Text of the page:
Bellingham woman accused of shaking 3-year-old to death hears testimony from child's father at trial

Jury trial is underway of a Bellingham woman accused of shaking the life out of a 3-year-old girl. Detectives said Hazel Homan suffered a brain injury consistent with Shaken Baby Syndrome in Nov. 2019.

Kamee Dixon is accused of the child’s death, charged with homicide by abuse and second-degree murder.

It is possible Dixon could take the stand at Whatcom County Superior Court to tell her version of events leading to Hazel’s death. Tuesday afternoon, Brandon Homan—the child’s father and Dixon’s boyfriend—began his testimony.

In some of his opening remarks, Homan explained Hazel was birthed by emergency C-section. He claimed that could have been the start of the child’s possible health issues.

"My daughter came out blue, purple and unconscious," said Homan, "a miracle that she was here."

During testimony, Homan explained how his "trouble with law enforcement" led to Child Protective Services taking Hazel away from his care. Homan said it was Dixon, who was "consistently" trying to help him regain custody of his daughter. The request was granted in the summer of 2019.

Detectives said Dixon had primary care of Hazel while Homan went to work. Court documents said before the brain injury that took her life, Hazel suffered additional harm for at least a six-month period. This included bruises all over her body, neck and groin, and several broken bones revealed by x-rays from a county medical examiner’s office.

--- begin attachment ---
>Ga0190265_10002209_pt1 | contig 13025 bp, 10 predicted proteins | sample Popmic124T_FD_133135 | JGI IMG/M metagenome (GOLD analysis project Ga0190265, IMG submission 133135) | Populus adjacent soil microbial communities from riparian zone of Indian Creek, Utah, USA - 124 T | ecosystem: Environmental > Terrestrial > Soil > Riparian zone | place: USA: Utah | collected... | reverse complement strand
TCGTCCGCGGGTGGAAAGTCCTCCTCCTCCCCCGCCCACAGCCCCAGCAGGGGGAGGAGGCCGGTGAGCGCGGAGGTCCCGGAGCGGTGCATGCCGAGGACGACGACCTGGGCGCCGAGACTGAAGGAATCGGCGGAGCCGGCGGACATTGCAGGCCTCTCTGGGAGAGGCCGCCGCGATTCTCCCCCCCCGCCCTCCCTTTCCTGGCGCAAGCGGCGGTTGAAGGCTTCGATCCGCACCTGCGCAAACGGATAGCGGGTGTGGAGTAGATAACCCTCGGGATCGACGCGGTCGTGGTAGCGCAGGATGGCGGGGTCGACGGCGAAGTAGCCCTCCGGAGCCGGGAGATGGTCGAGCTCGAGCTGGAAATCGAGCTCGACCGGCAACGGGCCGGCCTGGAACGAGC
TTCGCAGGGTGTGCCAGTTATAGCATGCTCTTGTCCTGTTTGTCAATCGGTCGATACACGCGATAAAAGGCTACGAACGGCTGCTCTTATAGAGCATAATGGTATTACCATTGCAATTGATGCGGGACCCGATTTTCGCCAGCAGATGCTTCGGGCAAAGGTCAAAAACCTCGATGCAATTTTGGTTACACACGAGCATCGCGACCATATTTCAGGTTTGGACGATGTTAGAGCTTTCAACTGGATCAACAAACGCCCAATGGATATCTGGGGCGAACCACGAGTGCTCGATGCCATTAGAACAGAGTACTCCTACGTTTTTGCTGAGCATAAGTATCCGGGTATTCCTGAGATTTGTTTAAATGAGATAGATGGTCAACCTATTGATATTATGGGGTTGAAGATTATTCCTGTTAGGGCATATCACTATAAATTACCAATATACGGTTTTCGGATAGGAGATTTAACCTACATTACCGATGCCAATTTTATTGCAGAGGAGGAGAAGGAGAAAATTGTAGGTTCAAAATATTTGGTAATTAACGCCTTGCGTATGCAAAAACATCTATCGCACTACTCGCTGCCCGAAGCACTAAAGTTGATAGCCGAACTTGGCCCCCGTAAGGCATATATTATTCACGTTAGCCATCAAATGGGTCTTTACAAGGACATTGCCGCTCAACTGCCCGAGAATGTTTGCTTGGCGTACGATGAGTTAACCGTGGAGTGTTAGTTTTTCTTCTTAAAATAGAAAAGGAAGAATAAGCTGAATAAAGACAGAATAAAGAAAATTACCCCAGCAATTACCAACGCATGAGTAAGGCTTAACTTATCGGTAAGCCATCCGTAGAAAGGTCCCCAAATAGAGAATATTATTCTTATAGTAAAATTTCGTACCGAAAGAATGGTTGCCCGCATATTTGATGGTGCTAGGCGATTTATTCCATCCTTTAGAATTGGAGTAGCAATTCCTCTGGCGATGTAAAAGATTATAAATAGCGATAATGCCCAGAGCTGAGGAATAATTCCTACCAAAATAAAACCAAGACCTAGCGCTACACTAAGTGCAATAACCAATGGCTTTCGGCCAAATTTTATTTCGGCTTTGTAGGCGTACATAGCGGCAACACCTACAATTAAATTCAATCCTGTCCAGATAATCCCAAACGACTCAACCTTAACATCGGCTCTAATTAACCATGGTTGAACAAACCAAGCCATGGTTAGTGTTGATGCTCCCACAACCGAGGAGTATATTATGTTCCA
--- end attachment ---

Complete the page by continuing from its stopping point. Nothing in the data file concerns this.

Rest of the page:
Dixon’s defense team contends that the little girl’s death wasn’t the result of abuse, but a tragic accident. They allege the child choked on something, resulting in brain damage and death. The prosecution claims the final, fatal injuries can only be explained by abusive head trauma.

It’s been more than three and a half years and Hazel’s loved ones are longing for a conclusion to the heartbreaking loss. Her maternal grandfather, Jason Pederson, said he has been living in agony since the death of his first granddaughter.

"I’m broken. I’m broken in a way that isn’t safe, it isn’t okay. If you can’t find joy in your day-to-day life anymore, what’s the point?" said Pederson.


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The grandfather said there is very little he knows about the developments in the trial. He explained, as a potential witness in the trial, he is not allowed to hear any of the testimonies or remarks from the prosecution and defense.

"There’s so much I don’t know, and there’s so much I’m not allowed to know. Like, if I know someone is testifying, I can’t talk to them. So, it leaves me in a dark room pretty much wondering what’s going on with the murmurs I hear in the next room," said Pederson.